Sunday, February 19, 2012

vanilla-bean ice cream: sweet memories


It's unbearably hot. The sun is shining down on me. As I race my bike down the street, I think about how great it will be once I'm there. When I arrive, I lock up my bike and step through the gate. 

I see the water glistening, just waiting for me. It's as it always is, full of people but always special. A place where I know I can always be happy. I see my friends and make my way over to them. We all look at each other, and then go for it.

 

CANNON BALL!

My pool, the public pool. It's where I practiced swimming everyday and then came back every evening to play. It's where my friends and I would go to escape and just be silly. It's where I learned how to dive (forward and backward), where I had tea parties under water and did endless water summersaults. It's also where I would spend my allowance: at the canteen.

 
    

Growing up with foreigner parents was certainly different than some of my other friends. When I heard that other kids would get weekly allowances, I asked my mom if I could also have one. Sure, she said. I'll give you five dollars a week.


.....


SWEET.


And straight to the canteen it went. 5 cents candies? Yes, please. Licorice ribbon? Yes. Coke bottle jujubes? Oh baby, yes. But the biggest treat of all...80 cent ice cream sandwiches. I was the happiest person ever when I had one of those.

I can't stress enough how much I love ice cream (although my stomach may not always agree). The rich, creamy taste with its delicate silkiness. Ice cream makes me so happy. But it doesn't have to be reserved just for summer. Ice cream can be served at any time of the year. Now, you might be thinking that it's too cold in the winter. Well, if you live in an apartment like mine that's confused and thinks it's actually in Cuba, then you can have it anytime you want. In fact, I may have some right now. And you should too.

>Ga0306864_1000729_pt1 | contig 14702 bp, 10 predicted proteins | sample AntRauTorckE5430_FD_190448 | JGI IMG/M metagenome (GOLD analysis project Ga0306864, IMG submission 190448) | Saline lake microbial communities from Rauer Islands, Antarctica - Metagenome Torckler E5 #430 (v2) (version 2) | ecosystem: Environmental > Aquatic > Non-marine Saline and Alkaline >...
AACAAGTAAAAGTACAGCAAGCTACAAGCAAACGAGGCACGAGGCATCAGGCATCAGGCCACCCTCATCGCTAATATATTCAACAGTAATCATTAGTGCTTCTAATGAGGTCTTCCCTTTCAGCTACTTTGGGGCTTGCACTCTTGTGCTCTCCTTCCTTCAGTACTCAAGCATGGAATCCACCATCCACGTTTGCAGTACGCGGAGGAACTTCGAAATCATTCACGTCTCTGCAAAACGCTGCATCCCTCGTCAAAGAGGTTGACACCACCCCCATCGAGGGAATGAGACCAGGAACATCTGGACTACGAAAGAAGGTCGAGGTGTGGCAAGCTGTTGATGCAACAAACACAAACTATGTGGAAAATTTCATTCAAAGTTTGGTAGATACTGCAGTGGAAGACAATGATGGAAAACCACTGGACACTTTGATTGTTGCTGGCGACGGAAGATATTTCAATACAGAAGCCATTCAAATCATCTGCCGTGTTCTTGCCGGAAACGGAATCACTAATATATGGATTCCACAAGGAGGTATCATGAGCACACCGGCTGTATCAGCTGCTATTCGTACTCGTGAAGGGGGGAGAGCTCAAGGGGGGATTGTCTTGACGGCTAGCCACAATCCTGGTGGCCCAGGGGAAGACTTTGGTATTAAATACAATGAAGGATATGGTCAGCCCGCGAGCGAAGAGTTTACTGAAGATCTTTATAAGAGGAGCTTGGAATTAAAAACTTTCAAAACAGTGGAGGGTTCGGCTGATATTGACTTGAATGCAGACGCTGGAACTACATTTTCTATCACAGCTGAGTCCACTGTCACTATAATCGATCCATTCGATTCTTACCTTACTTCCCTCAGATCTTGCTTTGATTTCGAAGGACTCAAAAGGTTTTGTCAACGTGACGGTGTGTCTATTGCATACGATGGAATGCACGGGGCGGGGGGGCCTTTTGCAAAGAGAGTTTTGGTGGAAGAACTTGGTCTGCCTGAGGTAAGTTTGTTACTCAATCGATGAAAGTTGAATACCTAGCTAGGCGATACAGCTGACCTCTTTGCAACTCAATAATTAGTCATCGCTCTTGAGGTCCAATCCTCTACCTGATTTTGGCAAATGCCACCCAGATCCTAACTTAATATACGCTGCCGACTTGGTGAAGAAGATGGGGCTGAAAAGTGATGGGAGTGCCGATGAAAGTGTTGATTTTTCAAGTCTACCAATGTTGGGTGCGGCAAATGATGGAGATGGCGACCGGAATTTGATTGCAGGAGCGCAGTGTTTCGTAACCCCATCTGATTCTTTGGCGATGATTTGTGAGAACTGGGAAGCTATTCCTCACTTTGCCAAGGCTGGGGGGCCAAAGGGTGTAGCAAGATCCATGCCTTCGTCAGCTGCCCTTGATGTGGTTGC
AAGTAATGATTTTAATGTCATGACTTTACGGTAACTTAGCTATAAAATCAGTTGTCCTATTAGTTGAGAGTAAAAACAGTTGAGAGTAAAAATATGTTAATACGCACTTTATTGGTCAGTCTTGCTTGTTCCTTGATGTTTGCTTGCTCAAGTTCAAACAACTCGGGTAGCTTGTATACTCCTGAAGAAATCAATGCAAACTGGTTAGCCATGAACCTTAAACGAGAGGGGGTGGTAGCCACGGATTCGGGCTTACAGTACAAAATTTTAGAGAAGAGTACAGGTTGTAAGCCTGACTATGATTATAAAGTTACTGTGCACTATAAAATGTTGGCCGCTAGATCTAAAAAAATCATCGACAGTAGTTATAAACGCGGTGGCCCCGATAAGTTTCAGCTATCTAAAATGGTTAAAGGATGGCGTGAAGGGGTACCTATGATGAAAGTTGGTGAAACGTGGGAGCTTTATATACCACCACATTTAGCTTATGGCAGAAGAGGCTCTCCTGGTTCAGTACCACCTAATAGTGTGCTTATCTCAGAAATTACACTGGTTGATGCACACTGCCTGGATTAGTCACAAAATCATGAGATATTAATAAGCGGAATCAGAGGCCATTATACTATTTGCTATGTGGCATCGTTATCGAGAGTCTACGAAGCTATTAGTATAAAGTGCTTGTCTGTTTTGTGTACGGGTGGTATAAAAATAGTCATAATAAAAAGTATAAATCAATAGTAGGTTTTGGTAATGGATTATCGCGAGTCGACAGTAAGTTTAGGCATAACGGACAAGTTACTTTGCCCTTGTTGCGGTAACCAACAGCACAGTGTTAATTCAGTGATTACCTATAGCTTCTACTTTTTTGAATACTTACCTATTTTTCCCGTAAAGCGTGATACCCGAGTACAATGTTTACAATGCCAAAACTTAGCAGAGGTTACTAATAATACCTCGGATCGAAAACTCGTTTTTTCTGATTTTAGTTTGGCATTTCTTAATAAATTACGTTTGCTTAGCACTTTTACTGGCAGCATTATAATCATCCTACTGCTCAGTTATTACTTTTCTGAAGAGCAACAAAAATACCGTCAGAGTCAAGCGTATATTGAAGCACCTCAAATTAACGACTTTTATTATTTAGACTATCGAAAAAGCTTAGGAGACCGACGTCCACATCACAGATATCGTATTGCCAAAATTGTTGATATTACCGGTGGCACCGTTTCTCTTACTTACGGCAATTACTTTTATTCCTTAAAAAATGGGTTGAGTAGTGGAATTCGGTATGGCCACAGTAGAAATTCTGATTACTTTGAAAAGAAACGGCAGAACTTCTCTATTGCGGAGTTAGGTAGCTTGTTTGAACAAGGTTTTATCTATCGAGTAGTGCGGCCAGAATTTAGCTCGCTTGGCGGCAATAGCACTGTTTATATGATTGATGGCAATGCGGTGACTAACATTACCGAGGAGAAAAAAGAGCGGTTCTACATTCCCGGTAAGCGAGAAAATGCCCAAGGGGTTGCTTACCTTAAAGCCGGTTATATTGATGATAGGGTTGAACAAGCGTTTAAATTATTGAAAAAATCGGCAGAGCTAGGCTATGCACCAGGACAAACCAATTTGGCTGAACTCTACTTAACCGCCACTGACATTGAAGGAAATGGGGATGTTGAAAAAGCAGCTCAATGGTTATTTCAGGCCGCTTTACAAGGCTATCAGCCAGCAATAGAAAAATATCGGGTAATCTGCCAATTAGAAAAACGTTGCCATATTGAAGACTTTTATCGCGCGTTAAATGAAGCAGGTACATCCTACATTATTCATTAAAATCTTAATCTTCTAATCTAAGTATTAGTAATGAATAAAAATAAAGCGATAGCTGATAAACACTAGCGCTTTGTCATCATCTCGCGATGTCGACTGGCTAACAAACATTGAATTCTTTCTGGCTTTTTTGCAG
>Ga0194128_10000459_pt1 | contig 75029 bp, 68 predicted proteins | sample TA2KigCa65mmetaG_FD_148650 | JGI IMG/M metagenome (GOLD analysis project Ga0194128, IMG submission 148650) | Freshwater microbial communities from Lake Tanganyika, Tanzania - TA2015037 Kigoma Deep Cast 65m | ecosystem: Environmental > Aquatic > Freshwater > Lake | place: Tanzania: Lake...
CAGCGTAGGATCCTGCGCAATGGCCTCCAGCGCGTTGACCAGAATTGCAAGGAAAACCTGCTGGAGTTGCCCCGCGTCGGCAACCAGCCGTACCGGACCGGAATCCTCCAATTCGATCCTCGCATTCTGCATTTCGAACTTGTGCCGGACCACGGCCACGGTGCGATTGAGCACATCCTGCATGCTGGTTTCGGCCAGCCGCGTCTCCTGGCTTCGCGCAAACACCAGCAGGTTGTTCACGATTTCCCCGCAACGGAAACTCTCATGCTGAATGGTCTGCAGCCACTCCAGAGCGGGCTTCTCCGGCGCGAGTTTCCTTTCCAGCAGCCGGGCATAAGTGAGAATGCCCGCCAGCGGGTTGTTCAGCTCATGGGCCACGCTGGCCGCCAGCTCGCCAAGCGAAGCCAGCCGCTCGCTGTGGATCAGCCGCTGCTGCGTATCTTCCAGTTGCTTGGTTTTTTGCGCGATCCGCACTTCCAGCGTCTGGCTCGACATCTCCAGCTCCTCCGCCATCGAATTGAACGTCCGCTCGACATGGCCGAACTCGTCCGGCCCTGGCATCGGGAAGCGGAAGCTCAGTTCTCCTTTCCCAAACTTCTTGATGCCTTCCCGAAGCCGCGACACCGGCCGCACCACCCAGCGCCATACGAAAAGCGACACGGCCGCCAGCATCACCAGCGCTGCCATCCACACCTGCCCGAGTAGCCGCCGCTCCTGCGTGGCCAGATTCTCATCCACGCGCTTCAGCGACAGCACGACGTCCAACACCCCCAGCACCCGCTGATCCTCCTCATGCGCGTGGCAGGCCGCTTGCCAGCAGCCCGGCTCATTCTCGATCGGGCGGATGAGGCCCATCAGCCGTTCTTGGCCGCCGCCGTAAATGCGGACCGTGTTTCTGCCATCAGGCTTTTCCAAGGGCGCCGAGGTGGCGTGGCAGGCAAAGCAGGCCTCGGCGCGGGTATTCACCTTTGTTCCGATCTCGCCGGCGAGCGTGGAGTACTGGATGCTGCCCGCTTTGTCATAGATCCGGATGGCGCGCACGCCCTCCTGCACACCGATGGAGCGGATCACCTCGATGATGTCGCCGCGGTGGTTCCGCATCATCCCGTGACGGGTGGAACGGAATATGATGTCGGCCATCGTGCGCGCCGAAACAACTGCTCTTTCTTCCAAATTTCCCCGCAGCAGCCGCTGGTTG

Vanilla-Bean Ice Cream

This is another great ice cream recipe from The Perfect Scoop. It's really easy to follow and results in a delicious vanilla ice cream. This should be a staple in any household. Using a vanilla bean definitely makes a big difference, so try not to skip out on it.

Yields approximately 1 liter
Ingredients

1 cup (250 ml) whole milk (3.25%)
3/4 cup (150 g) sugar
2 cups (500 ml) heavy cream (35% whipping)
pinch of salt
1 vanilla bean, split in half lengthwise
6 large egg yolks
3/4 tsp vanilla extract
Procedure

Warm the milk, sugar, 1 cup (250 ml) of the cream, and salt in a medium sauce pan. Scrape the seeds from the vanilla bean into the warm milk and add the bean as well. Cover, remove from the heat, and let steep at room temperature  for 30 minutes.